"If you can't do evangelism, you can't do the project," Knopps said he advises the churches. "That’s just the rule of the game."
For one project that requires volunteers to help move stage equipment for the Super Bowl half-time show, Knopps said he advises "huddles” of five, made up of 2-3 church members and their guests. That would encourage the volunteers to ride together to and from the rehearsals and the event -- giving the church members time to share about why they attend their particular church and what Jesus means to them.
Perhaps Powell's not aware of Knopps? Florida Baptist Witness introduces him (and First Down First Coast) this way:
"First Down First Coast," an evangelism effort encompassing more than 30 projects was the result of a task force on which Garrett and local pastors serve with David Burton, director of evangelism for the Florida Baptist Convention and Tim B. Knopps, founder of the Timothy Institute for Evangelism, based in Oklahoma City.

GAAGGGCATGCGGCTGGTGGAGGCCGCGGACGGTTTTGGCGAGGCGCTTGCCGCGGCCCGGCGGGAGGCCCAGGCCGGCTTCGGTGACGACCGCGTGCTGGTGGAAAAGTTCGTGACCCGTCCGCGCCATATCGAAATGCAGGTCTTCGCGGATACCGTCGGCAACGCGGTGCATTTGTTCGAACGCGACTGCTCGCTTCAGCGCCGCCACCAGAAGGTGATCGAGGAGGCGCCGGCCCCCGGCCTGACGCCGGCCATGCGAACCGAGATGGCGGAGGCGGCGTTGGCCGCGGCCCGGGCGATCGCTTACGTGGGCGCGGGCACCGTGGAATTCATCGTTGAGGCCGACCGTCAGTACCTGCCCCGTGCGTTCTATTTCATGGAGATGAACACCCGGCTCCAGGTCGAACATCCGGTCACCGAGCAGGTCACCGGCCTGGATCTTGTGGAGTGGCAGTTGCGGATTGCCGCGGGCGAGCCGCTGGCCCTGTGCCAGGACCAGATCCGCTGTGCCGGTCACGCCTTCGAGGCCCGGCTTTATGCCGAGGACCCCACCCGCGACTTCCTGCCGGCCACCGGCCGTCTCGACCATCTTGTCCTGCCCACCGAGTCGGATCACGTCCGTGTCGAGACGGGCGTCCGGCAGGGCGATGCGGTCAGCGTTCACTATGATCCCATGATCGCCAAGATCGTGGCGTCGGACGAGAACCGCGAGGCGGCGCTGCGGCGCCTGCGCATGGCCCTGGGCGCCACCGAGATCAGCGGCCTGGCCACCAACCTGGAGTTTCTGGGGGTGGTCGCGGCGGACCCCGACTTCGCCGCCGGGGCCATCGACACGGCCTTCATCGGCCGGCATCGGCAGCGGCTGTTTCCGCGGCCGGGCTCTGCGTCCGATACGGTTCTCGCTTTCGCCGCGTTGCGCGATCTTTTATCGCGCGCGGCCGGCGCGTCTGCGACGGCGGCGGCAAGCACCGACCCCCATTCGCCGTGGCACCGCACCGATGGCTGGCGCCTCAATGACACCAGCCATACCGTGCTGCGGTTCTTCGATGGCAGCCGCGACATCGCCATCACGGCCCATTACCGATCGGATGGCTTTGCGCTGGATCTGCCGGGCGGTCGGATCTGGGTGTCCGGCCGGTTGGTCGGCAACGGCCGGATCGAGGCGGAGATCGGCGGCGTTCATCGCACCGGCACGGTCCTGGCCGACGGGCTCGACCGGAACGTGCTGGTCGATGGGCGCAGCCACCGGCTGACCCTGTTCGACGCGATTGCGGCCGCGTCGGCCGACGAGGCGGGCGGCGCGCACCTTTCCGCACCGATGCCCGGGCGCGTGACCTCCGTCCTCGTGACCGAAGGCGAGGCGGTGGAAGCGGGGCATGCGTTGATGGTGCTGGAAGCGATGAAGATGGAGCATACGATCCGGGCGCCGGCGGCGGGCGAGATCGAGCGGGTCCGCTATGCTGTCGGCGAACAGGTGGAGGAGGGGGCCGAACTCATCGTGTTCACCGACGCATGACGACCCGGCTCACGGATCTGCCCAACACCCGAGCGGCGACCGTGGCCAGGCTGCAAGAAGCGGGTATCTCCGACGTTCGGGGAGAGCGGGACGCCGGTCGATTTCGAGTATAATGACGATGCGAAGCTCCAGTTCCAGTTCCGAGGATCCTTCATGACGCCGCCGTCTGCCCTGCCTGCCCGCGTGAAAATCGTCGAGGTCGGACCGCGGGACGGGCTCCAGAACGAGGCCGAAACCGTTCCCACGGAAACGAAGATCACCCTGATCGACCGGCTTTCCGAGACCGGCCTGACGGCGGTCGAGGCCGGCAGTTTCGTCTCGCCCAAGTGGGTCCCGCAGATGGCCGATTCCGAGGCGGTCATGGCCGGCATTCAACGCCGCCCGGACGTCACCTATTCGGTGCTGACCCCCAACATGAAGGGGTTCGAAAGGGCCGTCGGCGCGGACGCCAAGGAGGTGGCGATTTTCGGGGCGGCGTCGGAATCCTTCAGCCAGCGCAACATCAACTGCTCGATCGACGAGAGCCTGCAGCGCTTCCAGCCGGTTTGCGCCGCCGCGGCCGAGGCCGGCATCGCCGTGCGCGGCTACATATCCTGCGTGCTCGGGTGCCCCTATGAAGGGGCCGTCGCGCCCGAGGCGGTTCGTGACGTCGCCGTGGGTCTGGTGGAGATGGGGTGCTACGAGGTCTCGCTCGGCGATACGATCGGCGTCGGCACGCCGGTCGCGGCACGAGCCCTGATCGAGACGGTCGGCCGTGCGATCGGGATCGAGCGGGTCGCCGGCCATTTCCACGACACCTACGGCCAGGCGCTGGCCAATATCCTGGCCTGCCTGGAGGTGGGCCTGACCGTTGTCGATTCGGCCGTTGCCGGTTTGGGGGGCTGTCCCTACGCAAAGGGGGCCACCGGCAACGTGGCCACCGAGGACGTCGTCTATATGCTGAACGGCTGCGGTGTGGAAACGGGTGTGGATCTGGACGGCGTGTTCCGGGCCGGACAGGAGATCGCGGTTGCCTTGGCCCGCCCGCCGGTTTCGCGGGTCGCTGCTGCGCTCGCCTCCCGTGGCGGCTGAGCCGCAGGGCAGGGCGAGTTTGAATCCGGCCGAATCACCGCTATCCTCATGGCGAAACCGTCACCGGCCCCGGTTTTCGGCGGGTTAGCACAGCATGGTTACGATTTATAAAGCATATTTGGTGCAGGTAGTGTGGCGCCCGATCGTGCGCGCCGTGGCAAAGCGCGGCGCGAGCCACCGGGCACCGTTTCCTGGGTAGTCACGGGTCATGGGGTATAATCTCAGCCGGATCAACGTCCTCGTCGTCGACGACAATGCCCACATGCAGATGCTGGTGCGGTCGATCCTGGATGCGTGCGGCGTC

Knopps does all kinds of "outreach" including attempts to rescue Mormons (1998) from their (apparently to Knopps) sinful ways and requiring the creation of one of his little tracts to promote salvation for Mormons ("Crossovers"). One wonders how Mormons might feel about the "faith based" reporting of Powell's in today's Times that so skims the surface? On that attempt at salvation/"Crossovers" in Salt Lake City, not a raging success:
Much of the Crossover interaction with Mormons came during door-to-door visits focused on a spiritual opinion survey. Most visits were generally reported as cordial and friendly, but with little interest expressed by residents in abandoning their faith for the Christian gospel.
Although a later report did note that 1,200 in Utah " had professed faith in Christ as of noon, June 11, during Crossover Salt Lake City" and that's (as the headline tells us) "despite LDS influence in Salt Lake City."
Knopps is very much a part of First Down First Coast (plugged this morning by the Times) and maybe Powell should have done a little research into the individuals running the organization. Maybe the NFL should have as well -- they've been using Knopps resources for some time, a Josh Ruptak volunteered via Knopps for the 1998 Super Bowl. If my math is correct (always a big if, always check my math) this will Knopps ninth Super Bowl salvation attempt and why not since Knopps points out " “The Super Bowl is just the excuse to do these things. The Super Bowl is the catalyst for long-term effects."